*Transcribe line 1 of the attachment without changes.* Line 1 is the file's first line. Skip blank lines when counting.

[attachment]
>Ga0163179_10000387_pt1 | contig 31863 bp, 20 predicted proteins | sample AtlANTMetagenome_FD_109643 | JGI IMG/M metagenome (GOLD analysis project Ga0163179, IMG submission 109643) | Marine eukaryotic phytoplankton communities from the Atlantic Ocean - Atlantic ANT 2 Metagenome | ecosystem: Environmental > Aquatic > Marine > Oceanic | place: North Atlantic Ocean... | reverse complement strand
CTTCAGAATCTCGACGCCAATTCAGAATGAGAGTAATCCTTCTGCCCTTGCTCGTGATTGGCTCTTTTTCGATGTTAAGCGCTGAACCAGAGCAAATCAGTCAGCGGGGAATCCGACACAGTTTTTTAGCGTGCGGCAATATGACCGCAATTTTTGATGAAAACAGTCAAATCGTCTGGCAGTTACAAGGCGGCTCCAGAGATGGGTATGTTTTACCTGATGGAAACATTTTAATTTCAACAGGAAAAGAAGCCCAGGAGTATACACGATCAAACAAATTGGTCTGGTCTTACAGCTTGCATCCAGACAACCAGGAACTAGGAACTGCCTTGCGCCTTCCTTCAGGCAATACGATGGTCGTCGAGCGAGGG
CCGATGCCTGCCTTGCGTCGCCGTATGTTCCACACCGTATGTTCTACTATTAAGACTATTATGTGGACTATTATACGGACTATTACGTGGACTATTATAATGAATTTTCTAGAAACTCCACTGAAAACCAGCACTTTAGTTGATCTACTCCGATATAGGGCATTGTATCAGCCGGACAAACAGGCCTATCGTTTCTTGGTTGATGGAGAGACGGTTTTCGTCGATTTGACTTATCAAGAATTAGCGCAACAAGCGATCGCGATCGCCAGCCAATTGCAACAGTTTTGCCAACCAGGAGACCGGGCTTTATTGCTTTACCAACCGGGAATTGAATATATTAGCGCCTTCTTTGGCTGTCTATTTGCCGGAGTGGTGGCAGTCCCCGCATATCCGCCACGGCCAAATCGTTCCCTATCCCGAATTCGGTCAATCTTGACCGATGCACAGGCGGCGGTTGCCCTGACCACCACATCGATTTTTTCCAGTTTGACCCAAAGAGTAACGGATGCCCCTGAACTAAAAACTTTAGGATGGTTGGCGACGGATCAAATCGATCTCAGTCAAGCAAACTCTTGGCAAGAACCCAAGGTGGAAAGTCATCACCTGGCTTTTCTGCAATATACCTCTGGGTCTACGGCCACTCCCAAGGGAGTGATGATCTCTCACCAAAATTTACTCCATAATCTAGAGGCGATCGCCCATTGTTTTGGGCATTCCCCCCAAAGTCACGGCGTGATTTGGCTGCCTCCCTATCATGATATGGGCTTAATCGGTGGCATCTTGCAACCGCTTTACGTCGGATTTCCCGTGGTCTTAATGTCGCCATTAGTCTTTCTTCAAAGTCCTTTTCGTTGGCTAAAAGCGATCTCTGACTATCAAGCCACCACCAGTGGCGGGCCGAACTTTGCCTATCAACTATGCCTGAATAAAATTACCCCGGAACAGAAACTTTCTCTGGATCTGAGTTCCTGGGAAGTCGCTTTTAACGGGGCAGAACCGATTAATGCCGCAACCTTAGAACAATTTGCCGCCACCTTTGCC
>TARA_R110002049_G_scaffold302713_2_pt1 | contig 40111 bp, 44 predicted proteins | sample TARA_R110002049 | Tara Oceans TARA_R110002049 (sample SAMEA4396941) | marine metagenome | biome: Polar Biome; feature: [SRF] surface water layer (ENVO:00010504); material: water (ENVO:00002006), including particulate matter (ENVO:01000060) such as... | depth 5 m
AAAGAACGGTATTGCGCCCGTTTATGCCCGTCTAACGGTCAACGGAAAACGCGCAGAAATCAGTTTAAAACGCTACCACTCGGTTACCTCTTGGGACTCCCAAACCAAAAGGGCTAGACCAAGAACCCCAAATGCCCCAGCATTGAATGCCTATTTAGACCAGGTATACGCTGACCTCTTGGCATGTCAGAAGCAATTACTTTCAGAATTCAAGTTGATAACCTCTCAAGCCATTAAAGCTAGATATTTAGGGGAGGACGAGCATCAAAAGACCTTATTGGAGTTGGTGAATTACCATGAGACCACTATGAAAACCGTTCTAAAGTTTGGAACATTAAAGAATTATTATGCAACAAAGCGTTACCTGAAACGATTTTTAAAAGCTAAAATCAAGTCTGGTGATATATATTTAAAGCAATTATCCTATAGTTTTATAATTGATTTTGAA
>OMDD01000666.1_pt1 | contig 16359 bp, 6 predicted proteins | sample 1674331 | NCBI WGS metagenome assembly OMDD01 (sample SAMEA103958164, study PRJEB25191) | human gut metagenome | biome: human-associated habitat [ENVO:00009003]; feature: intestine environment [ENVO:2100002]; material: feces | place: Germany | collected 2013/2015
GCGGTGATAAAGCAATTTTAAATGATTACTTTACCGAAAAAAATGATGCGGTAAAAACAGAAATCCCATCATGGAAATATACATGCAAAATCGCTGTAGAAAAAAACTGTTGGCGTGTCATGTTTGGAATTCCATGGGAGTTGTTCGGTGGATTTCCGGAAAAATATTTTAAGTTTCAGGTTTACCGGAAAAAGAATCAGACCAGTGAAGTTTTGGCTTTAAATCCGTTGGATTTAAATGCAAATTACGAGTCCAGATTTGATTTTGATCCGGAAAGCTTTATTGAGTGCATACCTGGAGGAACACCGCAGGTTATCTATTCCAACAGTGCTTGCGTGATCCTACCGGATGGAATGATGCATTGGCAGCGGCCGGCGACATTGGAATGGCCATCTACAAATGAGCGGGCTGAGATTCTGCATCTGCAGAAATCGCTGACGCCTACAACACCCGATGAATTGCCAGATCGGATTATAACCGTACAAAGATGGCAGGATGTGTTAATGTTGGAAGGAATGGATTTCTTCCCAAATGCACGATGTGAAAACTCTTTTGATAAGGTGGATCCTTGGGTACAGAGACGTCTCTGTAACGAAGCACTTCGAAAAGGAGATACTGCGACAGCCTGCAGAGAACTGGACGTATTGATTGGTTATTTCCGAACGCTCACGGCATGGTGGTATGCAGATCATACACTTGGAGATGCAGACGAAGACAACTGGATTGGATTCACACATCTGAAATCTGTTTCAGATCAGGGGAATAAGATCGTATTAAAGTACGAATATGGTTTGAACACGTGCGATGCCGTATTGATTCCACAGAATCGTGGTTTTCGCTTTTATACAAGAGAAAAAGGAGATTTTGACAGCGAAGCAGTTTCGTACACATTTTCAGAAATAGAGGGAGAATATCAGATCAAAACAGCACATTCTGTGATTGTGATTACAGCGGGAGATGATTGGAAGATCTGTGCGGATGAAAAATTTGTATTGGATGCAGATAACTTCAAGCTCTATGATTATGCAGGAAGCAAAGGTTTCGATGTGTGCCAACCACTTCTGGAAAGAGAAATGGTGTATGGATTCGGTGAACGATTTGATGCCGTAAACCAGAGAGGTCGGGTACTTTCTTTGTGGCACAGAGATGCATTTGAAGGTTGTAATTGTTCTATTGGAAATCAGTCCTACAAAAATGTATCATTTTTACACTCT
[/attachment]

>Ga0163179_10000387_pt1 | contig 31863 bp, 20 predicted proteins | sample AtlANTMetagenome_FD_109643 | JGI IMG/M metagenome (GOLD analysis project Ga0163179, IMG submission 109643) | Marine eukaryotic phytoplankton communities from the Atlantic Ocean - Atlantic ANT 2 Metagenome | ecosystem: Environmental > Aquatic > Marine > Oceanic | place: North Atlantic Ocean... | reverse complement strand